Editor’s Note: This article contains mentions of suicide.
On the 30th Anniversary of Andover’s first observation of Martin Luther King Jr. Day, guest speaker Nikki Giovanni addressed the student body at All-School Meeting (ASM). Giovanni is a poet, writer, activist, and commentator, whose early work was largely influenced by the Civil Rights Movement and Black Power Movement.
Springer worked with the Community and Multicultural Department (CAMD) team to bring Giovanni to campus. The team aimed to bring an individual who would speak on relevant issues surrounding the themes of MLK Day.
“The prevailing narrative around civil rights often forgets the womyn [sic] of the movement. Nikki Giovanni is a national treasure whose poetry and voice has oft times been a mirror for our nation and a balm for our souls. That was made clear to me during her talk. She has a way of telling stories, painting a picture, weaving words together that make you laugh but also challenge your assumptions and ask you to stop, think, then act,” wrote Springer in an email to The Phillipian.
In Springer’s introduction of Giovanni at ASM, she reflected on modern-day issues around the world. She also prompted the audience to consider their roles in addressing these problems as a way of continuing the legacy of King.
“We’ve seen series of bonfires across Australia, threats of war followed by intense missile strikes, rashes of anti-Semitic attacks, members of the House voting to impeach the president, and so much more…When the world is on fire, we need to listen, and that’s what King so poignantly taught us,” said Springer at ASM.
Giovanni’s talk consisted of an array of anecdotes. She began by sharing the story of ‘Rudolph the Red Nosed Reindeer’ and connected the popular tale to a deeper issue of bullying.
“One of the things I wanted to mention is why I hate Rudolph the Red Nosed Reindeer. It’s the dumbest book. People think it’s so great, but it’s about laughing about somebody who is different… Rudolph the Red Nosed Reindeer teaches you to be a bully, and nobody don’t want to have anything to do with Rudolph until they need him,” said Giovanni.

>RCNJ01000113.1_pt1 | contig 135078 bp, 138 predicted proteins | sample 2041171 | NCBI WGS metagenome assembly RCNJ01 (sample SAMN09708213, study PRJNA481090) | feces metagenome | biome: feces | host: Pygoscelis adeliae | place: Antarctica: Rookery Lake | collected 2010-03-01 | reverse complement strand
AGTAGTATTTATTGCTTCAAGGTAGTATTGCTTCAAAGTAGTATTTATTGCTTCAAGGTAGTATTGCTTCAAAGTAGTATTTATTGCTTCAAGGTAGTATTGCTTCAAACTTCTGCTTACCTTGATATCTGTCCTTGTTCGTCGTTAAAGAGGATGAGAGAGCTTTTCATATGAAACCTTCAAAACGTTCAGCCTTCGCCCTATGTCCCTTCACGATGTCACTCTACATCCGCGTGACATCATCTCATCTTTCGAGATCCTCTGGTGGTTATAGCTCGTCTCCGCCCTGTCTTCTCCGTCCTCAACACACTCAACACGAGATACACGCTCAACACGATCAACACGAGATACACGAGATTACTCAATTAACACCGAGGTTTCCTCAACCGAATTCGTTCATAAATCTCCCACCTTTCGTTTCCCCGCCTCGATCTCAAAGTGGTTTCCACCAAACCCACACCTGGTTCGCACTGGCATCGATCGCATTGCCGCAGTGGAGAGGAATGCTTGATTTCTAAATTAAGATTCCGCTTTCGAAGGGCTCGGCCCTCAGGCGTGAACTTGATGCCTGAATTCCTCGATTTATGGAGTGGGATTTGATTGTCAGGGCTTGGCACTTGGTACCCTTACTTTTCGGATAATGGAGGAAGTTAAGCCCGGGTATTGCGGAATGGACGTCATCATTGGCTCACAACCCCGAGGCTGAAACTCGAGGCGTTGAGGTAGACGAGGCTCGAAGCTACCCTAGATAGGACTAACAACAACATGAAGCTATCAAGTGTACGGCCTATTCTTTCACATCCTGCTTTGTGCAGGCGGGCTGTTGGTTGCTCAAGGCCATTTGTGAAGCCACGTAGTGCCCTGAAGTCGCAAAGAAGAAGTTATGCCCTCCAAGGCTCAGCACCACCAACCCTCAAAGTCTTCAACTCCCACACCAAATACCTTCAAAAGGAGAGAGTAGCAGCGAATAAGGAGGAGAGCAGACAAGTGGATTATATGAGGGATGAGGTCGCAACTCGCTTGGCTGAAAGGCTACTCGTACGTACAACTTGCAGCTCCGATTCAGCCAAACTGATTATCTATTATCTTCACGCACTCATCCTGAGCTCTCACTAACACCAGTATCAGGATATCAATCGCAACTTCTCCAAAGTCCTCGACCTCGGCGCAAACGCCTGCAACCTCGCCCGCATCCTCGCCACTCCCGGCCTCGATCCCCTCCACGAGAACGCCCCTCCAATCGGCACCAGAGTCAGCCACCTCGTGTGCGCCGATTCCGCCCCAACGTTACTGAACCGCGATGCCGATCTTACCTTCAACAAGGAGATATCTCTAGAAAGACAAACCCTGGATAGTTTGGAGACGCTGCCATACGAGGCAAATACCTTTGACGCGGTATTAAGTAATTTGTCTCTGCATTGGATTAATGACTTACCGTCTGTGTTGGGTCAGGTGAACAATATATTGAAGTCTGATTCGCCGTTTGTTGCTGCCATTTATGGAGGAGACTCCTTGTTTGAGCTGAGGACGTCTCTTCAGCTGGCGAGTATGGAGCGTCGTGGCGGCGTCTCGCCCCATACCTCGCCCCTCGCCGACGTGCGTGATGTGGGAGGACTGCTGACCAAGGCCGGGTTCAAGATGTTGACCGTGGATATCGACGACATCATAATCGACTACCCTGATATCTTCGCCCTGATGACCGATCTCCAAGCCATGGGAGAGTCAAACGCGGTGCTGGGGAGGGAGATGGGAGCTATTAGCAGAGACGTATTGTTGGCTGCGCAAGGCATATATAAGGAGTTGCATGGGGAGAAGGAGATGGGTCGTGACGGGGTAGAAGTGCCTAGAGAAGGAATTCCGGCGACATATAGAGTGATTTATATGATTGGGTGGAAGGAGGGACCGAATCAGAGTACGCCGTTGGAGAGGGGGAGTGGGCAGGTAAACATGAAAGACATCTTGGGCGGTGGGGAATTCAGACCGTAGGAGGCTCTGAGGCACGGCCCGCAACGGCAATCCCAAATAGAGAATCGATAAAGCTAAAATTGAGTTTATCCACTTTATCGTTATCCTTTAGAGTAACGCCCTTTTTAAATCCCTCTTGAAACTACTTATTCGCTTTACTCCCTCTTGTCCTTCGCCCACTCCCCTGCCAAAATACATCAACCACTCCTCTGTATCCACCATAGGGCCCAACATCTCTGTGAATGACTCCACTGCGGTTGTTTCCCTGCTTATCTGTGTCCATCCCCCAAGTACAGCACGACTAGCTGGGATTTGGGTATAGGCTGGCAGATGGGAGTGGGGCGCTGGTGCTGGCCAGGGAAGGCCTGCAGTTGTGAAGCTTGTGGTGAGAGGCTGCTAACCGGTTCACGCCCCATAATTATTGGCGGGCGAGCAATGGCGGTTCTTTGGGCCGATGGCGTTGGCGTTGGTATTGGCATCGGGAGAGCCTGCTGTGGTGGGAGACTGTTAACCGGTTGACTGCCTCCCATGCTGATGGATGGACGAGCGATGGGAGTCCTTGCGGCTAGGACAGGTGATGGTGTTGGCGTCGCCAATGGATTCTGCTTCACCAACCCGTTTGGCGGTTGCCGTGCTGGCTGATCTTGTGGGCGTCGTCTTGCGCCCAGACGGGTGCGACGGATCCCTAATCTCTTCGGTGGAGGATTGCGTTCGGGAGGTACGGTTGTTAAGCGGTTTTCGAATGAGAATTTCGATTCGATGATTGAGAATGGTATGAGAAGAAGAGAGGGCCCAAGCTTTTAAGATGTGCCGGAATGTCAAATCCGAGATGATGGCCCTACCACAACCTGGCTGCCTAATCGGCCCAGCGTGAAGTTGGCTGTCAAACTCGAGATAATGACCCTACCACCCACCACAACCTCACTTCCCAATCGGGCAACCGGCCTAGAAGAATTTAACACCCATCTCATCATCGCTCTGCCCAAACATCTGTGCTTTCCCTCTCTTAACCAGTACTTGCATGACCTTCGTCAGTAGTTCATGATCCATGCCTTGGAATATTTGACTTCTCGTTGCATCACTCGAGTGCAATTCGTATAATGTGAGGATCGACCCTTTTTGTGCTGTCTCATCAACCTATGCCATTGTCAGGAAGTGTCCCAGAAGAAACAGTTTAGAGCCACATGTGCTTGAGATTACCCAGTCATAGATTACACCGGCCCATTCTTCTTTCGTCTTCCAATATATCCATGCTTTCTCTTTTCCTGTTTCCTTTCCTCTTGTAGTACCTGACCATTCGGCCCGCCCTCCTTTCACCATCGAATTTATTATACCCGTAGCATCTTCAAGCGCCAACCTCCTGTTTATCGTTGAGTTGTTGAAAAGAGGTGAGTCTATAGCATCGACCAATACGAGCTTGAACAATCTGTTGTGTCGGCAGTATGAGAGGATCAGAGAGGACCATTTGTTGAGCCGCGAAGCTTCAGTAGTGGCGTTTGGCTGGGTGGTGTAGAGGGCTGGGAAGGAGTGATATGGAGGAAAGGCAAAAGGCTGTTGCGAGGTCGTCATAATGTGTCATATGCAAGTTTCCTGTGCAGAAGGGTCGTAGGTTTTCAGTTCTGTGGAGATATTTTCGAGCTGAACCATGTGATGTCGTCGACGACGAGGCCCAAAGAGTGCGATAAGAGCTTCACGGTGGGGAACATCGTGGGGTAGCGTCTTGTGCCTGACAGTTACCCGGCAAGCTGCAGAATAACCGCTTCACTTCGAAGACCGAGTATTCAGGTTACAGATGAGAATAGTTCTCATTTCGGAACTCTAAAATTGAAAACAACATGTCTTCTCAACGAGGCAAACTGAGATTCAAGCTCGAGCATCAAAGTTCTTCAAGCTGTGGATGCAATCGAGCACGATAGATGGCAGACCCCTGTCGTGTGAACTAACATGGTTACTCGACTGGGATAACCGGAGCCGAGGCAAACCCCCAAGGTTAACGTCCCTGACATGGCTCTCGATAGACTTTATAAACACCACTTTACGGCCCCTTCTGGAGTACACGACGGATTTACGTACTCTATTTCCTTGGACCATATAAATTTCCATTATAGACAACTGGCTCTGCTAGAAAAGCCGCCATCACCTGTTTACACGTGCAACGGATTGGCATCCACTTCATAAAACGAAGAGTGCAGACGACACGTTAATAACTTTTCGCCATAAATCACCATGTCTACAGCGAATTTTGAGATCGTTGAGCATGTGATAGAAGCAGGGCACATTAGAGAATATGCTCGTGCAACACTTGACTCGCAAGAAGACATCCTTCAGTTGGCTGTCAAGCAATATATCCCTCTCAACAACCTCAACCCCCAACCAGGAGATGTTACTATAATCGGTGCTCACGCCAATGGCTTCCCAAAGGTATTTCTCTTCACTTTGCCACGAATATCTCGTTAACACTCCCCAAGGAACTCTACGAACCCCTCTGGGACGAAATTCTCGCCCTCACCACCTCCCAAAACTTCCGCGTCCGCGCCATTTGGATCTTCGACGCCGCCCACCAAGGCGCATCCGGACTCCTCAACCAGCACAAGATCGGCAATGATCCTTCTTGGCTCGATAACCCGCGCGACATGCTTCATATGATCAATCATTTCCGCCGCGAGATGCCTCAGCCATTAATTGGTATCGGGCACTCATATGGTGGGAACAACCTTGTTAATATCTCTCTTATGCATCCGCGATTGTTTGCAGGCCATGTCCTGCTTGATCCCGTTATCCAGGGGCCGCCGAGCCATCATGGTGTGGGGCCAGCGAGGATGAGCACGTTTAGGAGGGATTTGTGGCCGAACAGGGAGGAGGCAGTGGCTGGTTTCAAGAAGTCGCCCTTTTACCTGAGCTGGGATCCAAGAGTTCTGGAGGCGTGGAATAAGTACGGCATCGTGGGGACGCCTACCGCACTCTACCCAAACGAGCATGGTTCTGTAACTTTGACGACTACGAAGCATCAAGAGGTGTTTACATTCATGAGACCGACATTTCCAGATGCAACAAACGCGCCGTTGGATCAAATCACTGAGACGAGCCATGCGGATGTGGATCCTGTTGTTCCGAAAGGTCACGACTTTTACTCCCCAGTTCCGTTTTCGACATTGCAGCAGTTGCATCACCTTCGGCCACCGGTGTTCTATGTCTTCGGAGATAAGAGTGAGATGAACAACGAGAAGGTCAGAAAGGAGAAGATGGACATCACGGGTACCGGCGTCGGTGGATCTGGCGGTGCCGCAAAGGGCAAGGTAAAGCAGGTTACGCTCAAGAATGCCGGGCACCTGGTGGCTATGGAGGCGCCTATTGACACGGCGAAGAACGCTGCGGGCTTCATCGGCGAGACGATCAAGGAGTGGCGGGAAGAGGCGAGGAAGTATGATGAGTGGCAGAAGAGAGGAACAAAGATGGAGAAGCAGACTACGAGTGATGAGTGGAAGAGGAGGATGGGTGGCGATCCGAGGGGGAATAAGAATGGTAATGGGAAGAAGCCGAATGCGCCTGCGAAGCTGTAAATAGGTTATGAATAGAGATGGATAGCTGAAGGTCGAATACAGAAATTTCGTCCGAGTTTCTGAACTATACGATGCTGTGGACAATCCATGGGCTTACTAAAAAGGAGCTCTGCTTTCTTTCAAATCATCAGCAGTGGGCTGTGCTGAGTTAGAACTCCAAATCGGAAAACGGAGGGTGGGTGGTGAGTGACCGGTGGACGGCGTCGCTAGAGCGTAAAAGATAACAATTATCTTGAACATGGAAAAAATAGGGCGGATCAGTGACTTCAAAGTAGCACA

Giovanni continued with a series of sometimes humorous stories about equal representation in colleges, as well as her own experience with lung and breast cancer. The nature of her talk kept students like Fred Javier ’23 engaged.
Javier said, “I really liked it. It was definitely something different. It was really funny, but it also didn’t really match a lot of the topics that we were supposed to cover. A lot of the topics that she was talking about were really all over the place. They were pretty funny, but it seemed like she was going off on tangents.”
While Kareena Dua ’23 believed that certain parts of the talk were out of place, she shared an appreciation for Giovanni’s speech as a whole.
“I thought that Nikki Giovanni said some really wise things and I think she was really funny. She also was really bold; she didn’t really stay within the boundaries of what she was expected to say,” said Dua.
One of Giovanni’s points was for students to recognize the extent of the love parents have for their children, and to consider this as a recommendation against suicide.
Giovanni said “Sometimes when you think life is hard, life is hard. But there are responsibilities. But there is something, as [Martin Luther King Jr.] pointed out, called love. Can you imagine the sorrow in his mother when she had to bury her son?… Some of you are sitting in this room thinking you aren’t going to make it, that life is too hard, that nobody loves you and you have no friends. But those people who love you are out there, you just need to find them.”
Springer also commented on Giovanni’s words.
Springer said, “Students have told me that this has opened up some space for us to talk about suicide, a topic that they feel we’ve been hesitant to talk about, but of course we never want to be in a position to have this conversation in reaction to a moment that triggered members of our community. I hope that in this moment we will practice holding space for each—offering unconditional support with open hearts.”
Jake Zummo ’21 found Giovanni to be a “engaging and eloquent speaker,” and appreciated her contributions to Andover’s recognition of Martin Luther King Jr. Day.
Zummo said, “I think Giovanni’s main message was that in addition to looking forward, we should look to the past as well to see how much has changed because of leaders, especially young people, who took a stand against injustice and have brought us to where we are today, and to continue their legacy of activism and social justice today.”